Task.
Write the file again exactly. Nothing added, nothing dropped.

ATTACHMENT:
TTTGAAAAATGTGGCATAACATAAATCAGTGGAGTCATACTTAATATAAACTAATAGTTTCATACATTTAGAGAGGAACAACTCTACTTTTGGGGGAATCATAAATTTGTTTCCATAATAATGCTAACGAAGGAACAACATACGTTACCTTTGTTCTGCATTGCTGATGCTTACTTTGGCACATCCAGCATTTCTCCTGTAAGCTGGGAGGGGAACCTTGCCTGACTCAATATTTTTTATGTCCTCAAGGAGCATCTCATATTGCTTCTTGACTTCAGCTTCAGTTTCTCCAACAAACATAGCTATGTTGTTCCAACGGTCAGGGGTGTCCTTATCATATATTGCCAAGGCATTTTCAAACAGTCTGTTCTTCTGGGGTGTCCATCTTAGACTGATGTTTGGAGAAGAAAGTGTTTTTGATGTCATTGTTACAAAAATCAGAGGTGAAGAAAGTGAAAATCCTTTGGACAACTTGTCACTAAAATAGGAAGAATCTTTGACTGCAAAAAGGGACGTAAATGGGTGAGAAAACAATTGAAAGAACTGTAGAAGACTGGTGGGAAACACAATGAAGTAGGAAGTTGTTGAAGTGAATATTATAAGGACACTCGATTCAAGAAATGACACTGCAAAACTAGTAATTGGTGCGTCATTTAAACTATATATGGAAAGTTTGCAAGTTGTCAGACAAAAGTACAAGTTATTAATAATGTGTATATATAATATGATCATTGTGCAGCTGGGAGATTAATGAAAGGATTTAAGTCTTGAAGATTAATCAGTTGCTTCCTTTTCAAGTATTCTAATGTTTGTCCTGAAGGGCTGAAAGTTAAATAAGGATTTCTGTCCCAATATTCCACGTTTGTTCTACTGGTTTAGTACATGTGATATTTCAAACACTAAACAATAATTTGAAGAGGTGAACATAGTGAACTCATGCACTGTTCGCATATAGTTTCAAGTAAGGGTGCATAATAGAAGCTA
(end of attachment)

TTTGAAAAATGTGGCATAACATAAATCAGTGGAGTCATACTTAATATAAACTAATAGTTTCATACATTTAGAGAGGAACAACTCTACTTTTGGGGGAATCATAAATTTGTTTCCATAATAATGCTAACGAAGGAACAACATACGTTACCTTTGTTCTGCATTGCTGATGCTTACTTTGGCACATCCAGCATTTCTCCTGTAAGCTGGGAGGGGAACCTTGCCTGACTCAATATTTTTTATGTCCTCAAGGAGCATCTCATATTGCTTCTTGACTTCAGCTTCAGTTTCTCCAACAAACATAGCTATGTTGTTCCAACGGTCAGGGGTGTCCTTATCATATATTGCCAAGGCATTTTCAAACAGTCTGTTCTTCTGGGGTGTCCATCTTAGACTGATGTTTGGAGAAGAAAGTGTTTTTGATGTCATTGTTACAAAAATCAGAGGTGAAGAAAGTGAAAATCCTTTGGACAACTTGTCACTAAAATAGGAAGAATCTTTGACTGCAAAAAGGGACGTAAATGGGTGAGAAAACAATTGAAAGAACTGTAGAAGACTGGTGGGAAACACAATGAAGTAGGAAGTTGTTGAAGTGAATATTATAAGGACACTCGATTCAAGAAATGACACTGCAAAACTAGTAATTGGTGCGTCATTTAAACTATATATGGAAAGTTTGCAAGTTGTCAGACAAAAGTACAAGTTATTAATAATGTGTATATATAATATGATCATTGTGCAGCTGGGAGATTAATGAAAGGATTTAAGTCTTGAAGATTAATCAGTTGCTTCCTTTTCAAGTATTCTAATGTTTGTCCTGAAGGGCTGAAAGTTAAATAAGGATTTCTGTCCCAATATTCCACGTTTGTTCTACTGGTTTAGTACATGTGATATTTCAAACACTAAACAATAATTTGAAGAGGTGAACATAGTGAACTCATGCACTGTTCGCATATAGTTTCAAGTAAGGGTGCATAATAGAAGCTA